Of course, we recognise that waste processing must happen, and we would rather that it be done in a way that is not landfill and that has wider circular economy implications. However, frameworks for granting permits and planning permissions need to work in tandem to consider the concentration of existing waste processing facilities locally, as well as their proximity to each other and to local residents. The local planning system must therefore work more intelligently and more compassionately, recognising that capacity considerations must be weighed against the wellbeing of the people who are most directly affected by the processes.

I am conscious that there has been quite a lot of change in Secretary of State and ministerial roles, although I am pleased to see the same Minister back again for this debate. I wrote to the previous Secretary of State, I have resent my letter to the current Secretary of State and no doubt I will need to resend it again next week, but I hope to get a response about how the Government can take action on this issue. The debate today shows that this is not an isolated problem in Avonmouth, but a problem right across the United Kingdom.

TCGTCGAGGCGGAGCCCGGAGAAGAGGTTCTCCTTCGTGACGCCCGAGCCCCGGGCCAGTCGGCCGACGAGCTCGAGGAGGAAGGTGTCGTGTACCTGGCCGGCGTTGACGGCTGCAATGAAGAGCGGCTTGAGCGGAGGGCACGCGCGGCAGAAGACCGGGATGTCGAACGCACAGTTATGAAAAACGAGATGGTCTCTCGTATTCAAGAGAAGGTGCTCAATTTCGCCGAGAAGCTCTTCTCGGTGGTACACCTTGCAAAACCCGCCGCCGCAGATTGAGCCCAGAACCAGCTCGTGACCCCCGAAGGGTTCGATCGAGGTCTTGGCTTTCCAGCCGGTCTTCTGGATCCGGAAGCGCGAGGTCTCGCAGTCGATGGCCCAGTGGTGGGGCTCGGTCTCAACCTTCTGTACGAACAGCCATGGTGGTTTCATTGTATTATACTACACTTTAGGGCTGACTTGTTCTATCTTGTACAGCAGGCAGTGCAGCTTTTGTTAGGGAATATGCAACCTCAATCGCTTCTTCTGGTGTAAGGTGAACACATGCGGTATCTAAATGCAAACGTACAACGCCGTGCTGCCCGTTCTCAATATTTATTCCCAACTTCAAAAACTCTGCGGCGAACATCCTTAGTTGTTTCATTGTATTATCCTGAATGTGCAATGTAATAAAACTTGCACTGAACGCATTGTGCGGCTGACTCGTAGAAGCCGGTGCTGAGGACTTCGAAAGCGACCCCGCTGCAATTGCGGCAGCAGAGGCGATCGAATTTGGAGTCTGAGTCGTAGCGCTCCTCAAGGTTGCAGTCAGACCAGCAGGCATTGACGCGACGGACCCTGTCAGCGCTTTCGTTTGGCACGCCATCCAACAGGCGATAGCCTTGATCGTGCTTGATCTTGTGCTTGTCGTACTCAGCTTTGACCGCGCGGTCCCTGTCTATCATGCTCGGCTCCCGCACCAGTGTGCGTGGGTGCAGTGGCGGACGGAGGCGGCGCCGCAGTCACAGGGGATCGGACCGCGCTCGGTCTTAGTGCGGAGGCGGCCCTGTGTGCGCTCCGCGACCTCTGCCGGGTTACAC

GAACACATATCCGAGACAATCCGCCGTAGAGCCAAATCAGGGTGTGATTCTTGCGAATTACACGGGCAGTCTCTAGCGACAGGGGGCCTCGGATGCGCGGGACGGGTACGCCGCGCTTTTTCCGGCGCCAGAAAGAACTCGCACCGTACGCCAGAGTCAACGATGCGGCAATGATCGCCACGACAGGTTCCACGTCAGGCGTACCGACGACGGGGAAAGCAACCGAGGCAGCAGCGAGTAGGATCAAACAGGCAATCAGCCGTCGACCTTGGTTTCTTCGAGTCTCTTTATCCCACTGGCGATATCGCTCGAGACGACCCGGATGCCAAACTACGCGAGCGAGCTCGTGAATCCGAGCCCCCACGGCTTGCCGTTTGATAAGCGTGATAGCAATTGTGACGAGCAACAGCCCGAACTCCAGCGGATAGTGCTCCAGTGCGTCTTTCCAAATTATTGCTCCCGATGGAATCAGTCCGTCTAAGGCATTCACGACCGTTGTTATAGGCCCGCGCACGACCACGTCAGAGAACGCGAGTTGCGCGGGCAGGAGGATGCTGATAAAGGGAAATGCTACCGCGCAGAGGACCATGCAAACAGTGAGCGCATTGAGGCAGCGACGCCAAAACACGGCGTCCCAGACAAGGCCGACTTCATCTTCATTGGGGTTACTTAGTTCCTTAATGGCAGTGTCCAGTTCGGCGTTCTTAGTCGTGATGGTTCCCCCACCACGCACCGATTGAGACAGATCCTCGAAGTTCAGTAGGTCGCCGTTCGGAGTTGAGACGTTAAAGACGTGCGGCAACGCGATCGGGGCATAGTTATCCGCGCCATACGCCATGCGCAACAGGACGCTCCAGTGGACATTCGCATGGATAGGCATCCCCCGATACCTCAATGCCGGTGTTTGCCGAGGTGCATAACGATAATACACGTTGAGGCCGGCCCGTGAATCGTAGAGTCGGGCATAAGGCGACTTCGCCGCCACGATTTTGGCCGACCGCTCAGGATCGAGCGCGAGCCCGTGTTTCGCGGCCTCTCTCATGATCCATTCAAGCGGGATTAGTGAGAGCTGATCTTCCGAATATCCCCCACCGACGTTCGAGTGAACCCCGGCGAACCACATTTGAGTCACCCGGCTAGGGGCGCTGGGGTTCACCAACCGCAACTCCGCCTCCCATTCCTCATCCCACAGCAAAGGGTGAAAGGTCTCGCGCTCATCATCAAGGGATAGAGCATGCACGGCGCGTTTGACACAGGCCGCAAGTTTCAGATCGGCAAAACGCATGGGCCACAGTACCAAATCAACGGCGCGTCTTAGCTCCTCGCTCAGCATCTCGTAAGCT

In my debate here in Westminster Hall last year, the Minister shared my concerns but seemed to suggest there was nothing further that the Government could really do at that time. I find that hard to believe. Will the Minister today set out what her Department plans to do about this issue, perhaps in the Environment Bill that is coming to the House soon, and whether, given the obvious national concern expressed here today, a wider review of waste processing in the UK is required?